PHILIP Hammond will today launch a thinly-veiled attack on Boris Johnson, warning his party that if the leading Brexiteer became Prime Minister he could take Britain down a damaging ideological path to a no-deal Brexit, which would harm the economy and threaten the Union.

The Chancellor’s words to the annual CBI dinner come as David Mundell is expected to raise concerns about the very real threat to the Union from Britain crashing out of the EU without a deal when the subject is raised at this morning’s weekly Cabinet meeting.

In his address to the CBI annual dinner in London, Mr Hammond will say: “On the populist Right, there are those who now claim that the only outcome that counts as a truly legitimate Brexit is to leave with no-deal.

“Let me remind them: the 2016 Leave campaign was clear that we would leave with a deal. So, to advocate for no-deal is to hijack the result of the referendum and in doing so, knowingly to inflict damage on our economy and our living standards. Because all the preparation in the world will not avoid the consequences of no-deal.”

The Chancellor will tell an audience of 600 business leaders, politicians and journalists that in the face of political polarisation, he will continue to fight for a negotiated Brexit; an outcome that respects the British people’s decision to leave while “recognising there is no mandate for a no-deal exit and that we have an absolute obligation to protect Britain’s jobs, businesses and future prosperity”.

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Without naming the former Foreign Secretary – who recently said it was “still possible that we could go for no-deal” and who is the bookies’ early favourite to take the Tory crown – Mr Hammond will warn colleagues about not resolving the Brexit issue soon.

There is, he will say, a “real risk of a new prime minister abandoning the search for a deal and shifting towards seeking a damaging no-deal exit as a matter of policy…to protect an ideological position which ignores the reality of Britain’s economic interests and the value of our Union”.

This morning, ministers will discuss Theresa May’s “new, bold offer” contained in the forthcoming Withdrawal Agreement Bill[WAB] at the weekly Downing St meeting but doubts remain strong that it will even survive the first Commons vote next month.

This is raising the prospect that the PM’s successor could be faced with a stark choice as the EU Brexit deadline of October 31 nears: a no-deal exit or revoking Article 50 and keeping Britain in the Brussels bloc.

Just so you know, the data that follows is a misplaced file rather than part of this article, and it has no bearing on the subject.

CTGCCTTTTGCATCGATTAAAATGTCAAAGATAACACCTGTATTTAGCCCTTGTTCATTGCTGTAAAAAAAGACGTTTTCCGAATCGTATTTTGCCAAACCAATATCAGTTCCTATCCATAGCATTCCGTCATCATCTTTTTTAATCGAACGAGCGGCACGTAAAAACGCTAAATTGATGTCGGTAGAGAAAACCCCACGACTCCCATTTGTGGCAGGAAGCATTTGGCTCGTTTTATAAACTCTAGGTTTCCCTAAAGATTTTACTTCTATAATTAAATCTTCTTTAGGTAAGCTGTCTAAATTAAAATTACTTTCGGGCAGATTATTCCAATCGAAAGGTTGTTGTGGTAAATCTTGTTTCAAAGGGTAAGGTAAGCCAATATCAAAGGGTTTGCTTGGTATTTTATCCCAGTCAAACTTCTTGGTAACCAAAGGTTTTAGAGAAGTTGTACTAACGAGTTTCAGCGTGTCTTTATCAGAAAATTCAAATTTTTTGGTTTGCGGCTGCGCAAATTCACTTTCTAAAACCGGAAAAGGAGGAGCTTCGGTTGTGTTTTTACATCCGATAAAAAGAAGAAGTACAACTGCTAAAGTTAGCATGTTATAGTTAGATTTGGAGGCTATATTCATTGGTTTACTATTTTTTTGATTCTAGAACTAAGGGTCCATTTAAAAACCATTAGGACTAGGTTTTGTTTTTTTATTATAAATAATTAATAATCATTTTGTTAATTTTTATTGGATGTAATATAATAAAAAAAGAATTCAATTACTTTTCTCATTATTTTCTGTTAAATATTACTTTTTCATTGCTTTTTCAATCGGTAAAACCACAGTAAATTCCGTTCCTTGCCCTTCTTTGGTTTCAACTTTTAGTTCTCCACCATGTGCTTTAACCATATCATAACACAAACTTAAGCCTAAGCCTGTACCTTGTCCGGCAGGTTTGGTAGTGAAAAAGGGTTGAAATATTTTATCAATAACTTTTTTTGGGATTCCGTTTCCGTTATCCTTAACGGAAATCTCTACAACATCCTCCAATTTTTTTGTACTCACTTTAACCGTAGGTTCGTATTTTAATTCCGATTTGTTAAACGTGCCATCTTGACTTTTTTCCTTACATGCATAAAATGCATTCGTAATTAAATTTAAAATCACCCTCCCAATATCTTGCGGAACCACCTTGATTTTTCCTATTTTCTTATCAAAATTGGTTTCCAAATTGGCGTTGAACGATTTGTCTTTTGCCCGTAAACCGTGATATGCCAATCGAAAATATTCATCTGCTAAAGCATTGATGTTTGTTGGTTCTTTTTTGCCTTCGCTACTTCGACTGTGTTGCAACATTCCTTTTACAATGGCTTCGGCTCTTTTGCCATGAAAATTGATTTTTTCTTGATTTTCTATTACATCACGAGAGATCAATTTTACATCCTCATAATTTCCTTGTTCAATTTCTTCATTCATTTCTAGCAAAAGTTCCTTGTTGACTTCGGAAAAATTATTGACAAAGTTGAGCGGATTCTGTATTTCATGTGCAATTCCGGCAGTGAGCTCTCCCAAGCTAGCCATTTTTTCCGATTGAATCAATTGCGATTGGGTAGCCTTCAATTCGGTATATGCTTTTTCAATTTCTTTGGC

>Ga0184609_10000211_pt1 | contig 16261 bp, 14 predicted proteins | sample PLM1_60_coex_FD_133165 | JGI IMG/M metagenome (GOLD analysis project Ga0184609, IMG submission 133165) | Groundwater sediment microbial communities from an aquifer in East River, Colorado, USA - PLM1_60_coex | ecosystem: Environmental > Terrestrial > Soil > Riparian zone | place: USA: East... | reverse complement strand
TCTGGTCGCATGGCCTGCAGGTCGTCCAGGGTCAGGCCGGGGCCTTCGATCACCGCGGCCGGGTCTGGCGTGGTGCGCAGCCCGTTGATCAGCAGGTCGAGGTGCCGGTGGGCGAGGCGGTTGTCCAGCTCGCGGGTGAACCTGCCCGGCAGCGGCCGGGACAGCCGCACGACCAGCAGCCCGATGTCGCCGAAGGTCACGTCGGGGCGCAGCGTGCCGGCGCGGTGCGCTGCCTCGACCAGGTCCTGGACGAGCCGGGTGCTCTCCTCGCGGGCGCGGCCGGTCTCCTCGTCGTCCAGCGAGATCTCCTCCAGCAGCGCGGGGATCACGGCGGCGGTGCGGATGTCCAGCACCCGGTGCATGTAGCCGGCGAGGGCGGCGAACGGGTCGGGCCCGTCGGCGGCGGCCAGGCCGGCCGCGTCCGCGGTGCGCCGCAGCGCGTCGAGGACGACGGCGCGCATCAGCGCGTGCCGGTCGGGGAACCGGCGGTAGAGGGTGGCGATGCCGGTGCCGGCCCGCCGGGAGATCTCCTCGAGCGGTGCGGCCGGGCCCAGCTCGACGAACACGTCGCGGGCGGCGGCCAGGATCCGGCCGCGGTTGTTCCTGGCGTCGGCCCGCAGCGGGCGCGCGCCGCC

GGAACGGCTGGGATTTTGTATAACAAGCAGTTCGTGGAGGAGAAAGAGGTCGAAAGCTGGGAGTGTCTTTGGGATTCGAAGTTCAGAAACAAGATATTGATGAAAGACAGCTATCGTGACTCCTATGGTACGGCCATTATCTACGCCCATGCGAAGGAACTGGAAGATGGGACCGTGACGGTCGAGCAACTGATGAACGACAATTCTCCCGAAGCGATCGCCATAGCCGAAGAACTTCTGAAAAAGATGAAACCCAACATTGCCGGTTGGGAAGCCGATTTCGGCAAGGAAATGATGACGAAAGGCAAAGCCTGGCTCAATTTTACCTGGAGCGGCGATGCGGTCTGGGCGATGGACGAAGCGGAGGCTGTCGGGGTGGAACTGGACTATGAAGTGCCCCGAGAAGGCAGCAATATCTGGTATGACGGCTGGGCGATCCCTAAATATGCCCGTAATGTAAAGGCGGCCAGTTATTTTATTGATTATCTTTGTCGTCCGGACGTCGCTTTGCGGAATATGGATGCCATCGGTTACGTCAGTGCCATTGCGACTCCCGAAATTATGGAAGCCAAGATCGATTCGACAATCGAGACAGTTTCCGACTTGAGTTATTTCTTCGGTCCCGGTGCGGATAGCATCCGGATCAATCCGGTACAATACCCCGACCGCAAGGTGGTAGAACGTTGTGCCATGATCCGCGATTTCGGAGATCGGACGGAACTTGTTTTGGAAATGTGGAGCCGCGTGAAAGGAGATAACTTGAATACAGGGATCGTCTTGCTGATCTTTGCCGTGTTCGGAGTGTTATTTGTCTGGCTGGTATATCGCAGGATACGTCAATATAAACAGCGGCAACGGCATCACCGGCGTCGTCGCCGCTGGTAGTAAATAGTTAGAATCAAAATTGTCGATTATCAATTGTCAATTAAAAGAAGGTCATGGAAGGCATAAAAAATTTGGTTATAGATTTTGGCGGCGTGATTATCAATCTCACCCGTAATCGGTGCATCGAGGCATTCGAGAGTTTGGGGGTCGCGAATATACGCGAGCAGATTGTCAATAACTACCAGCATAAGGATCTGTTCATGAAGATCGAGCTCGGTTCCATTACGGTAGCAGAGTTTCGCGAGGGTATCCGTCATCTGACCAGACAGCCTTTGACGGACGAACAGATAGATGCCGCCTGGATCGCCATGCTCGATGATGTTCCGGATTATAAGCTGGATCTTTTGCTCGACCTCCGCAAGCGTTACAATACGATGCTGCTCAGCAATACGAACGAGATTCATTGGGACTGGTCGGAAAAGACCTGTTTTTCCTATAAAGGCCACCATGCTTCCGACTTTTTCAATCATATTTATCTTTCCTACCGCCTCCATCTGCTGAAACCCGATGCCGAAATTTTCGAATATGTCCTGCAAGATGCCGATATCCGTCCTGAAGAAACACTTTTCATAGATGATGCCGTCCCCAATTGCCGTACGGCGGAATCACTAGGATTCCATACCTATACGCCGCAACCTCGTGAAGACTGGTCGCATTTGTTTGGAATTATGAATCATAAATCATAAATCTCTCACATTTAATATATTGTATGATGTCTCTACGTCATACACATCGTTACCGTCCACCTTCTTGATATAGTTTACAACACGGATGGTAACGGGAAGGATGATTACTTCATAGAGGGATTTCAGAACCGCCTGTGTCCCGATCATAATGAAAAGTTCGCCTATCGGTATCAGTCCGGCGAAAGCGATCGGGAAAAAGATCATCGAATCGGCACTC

Last week, Gavin Barwell, the PM’s Chief of Staff, raised the threat to the Union from a no-deal exit, telling Government aides that crashing out of the EU would not only create tensions on the Northern Irish border, leading to pressure for a border poll on the reunification of Ireland, but also boost demands for Scottish independence.

Mr Mundell has repeatedly stressed that the “biggest threat” to the Union will be a no-deal Brexit.

One Whitehall insider told The Herald: “A no-deal outcome will be bad in and of itself. It will disproportionately affect Scotland and be bad politically because Nicola Sturgeon will seek to exploit it to boost independence.”

Another Government source explained the WAB would include new measures on protecting workers' rights, an issue where agreement with Labour was said to have been close.

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It is also expected to include provisions on future trade arrangements with the EU, on environmental protections, and on the use of technology to avoid the need for Northern Irish border controls.

Mrs May has previously pledged if the cross-party talks failed, then she would offer a range of votes on Brexit options and, crucially, would abide by the decision of MPs so long as Jeremy Corbyn did the same.

However, the Labour leader responded coolly to the indicative votes suggestion at the weekend and the PM is now said to be “going cold” on the idea because the Opposition could simply refuse to take part.

“What would happen if Labour simply failed to turn up for the votes? It wouldn’t solve anything but you’d have the governing party tearing itself to shreds in public,” noted one official.